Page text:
Wednesday, February 16, 2011

It's OK to Kill Santa Claus, But Not Your Dean

A recent blurb on the Chronicle of Higher Education website links to this article about an associate professor at the Widener School of Law, a 26-year veteran teacher named Lawrence Connell, who is fighting to keep his job after he used a hypothetical story about killing his dean as a means of illustrating a point and attempting to provide a little mnemonic assistance to his students.

Wade Malcolm reports that “at least two students filed complaints with administrators, calling it violent, racist and sexist, according to Connell's attorney, Thomas Neuberger.” The dean in question, you see, is black and female. And… cue the Rorschach Test.

The story really couldn’t be more predictable. On the one side, we have a hand-wringing bureaucracy concerned about the tender sensibilities of law students. It’s not that the dean is hyper-sensitive, you see, it’s that this is an “‘ongoing pattern’ of misconduct” such as “cursing and coarse behavior,” “racist and sexist statements,” and “violent, personal scenarios that demean and threaten [his] colleagues.”

On the other side, Mr. Connell’s academic freedom is being threatened, he wouldn’t be being harassed by the administration if he weren’t a conservative, and besides, some of his best friends… Cripes, I can’t even finish the sentence, it’s so trite.

The truth? Well, I know what I believe, but I also note for the record that my belief is set firmly in Jello: it is perfectly possible that I’m backing the wrong horse in this race. It may well be, in other words, that Mr. Connell really is crossing a line. Or that the administration’s concerns are politically motivated. Or that he’s quite consciously pushing the envelope and they’re over-reacting.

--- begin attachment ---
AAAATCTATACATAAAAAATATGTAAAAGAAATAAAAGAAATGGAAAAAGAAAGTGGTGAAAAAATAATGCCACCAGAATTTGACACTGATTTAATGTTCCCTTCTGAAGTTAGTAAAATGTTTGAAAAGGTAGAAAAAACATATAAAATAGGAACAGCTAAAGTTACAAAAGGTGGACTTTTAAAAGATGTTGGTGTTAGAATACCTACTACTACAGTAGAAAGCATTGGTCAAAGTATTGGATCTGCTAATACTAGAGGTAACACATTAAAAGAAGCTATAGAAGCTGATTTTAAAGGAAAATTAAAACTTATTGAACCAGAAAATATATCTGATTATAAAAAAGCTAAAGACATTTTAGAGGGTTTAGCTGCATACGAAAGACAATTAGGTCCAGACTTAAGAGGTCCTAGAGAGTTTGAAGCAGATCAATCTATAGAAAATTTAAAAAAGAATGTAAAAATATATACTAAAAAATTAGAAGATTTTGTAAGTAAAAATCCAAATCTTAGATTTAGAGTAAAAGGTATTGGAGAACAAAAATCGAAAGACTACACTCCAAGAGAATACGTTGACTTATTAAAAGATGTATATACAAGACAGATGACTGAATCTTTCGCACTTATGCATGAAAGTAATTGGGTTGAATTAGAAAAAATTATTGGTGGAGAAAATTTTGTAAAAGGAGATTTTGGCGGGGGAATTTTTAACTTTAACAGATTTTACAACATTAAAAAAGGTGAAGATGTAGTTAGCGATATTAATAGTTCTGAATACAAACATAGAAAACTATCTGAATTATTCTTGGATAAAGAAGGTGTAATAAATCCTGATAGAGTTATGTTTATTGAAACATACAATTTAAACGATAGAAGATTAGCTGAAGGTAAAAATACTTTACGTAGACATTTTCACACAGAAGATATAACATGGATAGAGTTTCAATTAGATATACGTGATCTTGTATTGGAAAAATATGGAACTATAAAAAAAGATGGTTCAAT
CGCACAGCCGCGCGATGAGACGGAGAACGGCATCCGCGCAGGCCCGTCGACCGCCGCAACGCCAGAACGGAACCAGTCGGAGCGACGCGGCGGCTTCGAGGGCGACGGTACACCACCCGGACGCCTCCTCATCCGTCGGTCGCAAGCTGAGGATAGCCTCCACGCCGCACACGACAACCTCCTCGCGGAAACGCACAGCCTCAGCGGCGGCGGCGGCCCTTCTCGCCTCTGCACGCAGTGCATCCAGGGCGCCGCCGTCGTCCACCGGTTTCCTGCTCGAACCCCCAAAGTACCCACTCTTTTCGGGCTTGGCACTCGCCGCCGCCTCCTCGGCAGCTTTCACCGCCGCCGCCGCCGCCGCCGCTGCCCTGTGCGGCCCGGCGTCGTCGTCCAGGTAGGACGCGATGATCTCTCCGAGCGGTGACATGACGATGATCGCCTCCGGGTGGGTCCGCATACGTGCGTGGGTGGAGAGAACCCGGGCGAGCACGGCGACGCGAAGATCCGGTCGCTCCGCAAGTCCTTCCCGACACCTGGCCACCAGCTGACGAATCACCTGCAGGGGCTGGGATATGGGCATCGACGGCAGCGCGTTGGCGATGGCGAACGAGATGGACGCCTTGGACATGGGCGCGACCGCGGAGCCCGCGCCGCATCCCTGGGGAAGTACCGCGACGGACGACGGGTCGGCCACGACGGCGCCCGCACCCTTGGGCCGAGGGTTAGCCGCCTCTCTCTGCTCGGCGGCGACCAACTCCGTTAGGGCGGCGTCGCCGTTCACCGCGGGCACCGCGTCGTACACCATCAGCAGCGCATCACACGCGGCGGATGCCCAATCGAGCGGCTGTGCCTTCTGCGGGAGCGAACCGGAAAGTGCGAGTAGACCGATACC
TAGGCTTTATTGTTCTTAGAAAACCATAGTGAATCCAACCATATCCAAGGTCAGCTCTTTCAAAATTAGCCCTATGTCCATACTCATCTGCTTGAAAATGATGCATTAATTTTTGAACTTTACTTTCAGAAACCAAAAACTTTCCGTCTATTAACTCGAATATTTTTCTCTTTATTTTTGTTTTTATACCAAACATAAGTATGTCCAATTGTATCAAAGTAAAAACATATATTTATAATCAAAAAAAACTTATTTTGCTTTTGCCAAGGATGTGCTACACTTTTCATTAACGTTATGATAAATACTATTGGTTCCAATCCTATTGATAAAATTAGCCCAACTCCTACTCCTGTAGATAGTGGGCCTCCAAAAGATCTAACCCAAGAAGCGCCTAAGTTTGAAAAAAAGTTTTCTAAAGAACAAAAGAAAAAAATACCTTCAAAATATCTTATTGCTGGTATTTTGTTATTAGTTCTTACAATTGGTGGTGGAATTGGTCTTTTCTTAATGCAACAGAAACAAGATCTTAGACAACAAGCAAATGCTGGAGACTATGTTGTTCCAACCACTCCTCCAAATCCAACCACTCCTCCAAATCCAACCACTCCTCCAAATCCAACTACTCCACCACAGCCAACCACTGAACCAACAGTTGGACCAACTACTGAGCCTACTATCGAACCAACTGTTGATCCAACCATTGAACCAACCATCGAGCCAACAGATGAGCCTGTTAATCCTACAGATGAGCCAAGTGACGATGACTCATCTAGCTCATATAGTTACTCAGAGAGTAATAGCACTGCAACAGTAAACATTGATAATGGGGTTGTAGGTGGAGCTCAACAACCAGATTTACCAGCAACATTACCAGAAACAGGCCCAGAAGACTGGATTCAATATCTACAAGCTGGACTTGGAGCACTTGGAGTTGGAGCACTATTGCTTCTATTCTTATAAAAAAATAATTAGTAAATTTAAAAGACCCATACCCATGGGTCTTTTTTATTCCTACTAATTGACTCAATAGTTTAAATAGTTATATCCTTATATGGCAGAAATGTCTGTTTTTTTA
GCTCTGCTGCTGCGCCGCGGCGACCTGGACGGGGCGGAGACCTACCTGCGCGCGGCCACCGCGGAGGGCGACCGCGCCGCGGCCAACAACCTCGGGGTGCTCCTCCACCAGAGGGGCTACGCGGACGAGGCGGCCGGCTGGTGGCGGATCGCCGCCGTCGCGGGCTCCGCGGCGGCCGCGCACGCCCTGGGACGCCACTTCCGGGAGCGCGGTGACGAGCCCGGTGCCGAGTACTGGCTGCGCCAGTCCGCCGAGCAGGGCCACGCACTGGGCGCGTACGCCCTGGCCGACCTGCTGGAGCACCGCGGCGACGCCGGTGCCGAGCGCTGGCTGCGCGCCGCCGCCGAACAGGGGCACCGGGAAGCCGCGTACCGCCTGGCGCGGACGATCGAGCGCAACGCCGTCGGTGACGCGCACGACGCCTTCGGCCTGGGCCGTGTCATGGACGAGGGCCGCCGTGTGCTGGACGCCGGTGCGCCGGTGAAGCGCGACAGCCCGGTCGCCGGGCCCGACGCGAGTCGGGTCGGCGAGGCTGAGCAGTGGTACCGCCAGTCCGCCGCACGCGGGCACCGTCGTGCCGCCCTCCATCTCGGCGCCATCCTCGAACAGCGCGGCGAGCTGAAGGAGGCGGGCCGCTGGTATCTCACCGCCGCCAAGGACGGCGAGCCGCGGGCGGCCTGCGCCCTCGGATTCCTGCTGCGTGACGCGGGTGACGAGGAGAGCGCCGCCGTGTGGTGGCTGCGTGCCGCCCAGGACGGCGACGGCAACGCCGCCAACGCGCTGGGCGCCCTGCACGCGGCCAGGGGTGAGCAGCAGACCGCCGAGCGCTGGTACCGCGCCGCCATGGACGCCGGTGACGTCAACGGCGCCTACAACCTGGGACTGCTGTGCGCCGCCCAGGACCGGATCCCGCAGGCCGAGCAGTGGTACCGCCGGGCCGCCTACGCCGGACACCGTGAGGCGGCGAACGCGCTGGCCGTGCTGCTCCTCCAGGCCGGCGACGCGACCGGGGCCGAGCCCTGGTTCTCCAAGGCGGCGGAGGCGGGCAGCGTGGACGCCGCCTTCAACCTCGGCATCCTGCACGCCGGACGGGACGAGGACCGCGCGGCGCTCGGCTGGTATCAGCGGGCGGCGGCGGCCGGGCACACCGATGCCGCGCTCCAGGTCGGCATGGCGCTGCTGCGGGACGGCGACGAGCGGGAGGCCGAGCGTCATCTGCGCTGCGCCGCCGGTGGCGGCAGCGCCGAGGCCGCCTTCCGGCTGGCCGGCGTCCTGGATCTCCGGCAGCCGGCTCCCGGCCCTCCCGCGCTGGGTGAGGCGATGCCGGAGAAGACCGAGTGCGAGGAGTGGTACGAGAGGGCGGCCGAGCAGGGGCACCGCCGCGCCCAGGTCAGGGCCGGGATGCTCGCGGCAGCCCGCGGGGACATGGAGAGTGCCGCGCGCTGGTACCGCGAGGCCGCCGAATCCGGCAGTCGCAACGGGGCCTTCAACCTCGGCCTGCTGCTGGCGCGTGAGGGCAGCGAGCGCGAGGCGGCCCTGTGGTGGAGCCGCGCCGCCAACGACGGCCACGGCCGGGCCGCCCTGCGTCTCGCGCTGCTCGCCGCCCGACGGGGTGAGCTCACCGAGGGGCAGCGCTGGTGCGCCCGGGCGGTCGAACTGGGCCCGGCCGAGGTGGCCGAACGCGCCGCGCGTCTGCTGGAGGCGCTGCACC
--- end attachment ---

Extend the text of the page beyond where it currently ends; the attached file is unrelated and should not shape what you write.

What do know is this: short of actual threats against colleagues, and by this I mean statements that a reasonable observer could not construe otherwise, there are no grounds here to revoke Mr. Connell’s tenure. (I assume he’s tenured, given his rank and his length of service, although the article doesn’t explicitly say so.) The whole idea of academic freedom, and indeed of the tenure system, is to protect faculty from the political or personal agendas of those up the food chain from them. It means nothing if “controversial” is allowed to be conflated with “bad.” I’m not arguing here that sexist or racist comments aren’t problematic, but this is a freaking law school, and I confess I have difficulty mustering a considerable amount of sympathy for the fragile little flowers who can’t endure a bit of a challenge to their world-view.

More to the point, the kinds of examples noted in the article—assuming, of course, that these scenaria really are the crux of the contretemps—sound more than a little familiar to me. I don’t recall ever using my dean in such a hypothetical situation, but I very well might have. I know that in discussing Aristotle I’ve hypothesized that George W. Bush got hit by a bus (tragedy requires the protagonist be important). But, curiously enough, I never got visited by the Secret Service for that flight of fancy, because it was clear that I was making a very different point than threatening the President. And, of course, the victim of that purely theoretical bus accident is now Barack Obama.

Actually, of course, my style is more to use students in the room for my musings: this one is the playwright; that one, the producer; the one over there, the angel. On the very day I read about the Widener case, I was talking of Bertolt Brecht’s “Street Scene,” and created a story in which a driver ran over a pedestrian because he was distracted by trying to get his Egg McMuffin out of the bag. The driver and pedestrian were both students in the class—and, get this—the driver was an African-American man and the victim was a petite white woman. No rational observer, certainly not one who had seen previous classes with different students as characters in these hypothetical examples, would come to the conclusion that there was any message in my “casting” decision—it was simply these students’ turn, as it were. But someone with an agenda might see it differently.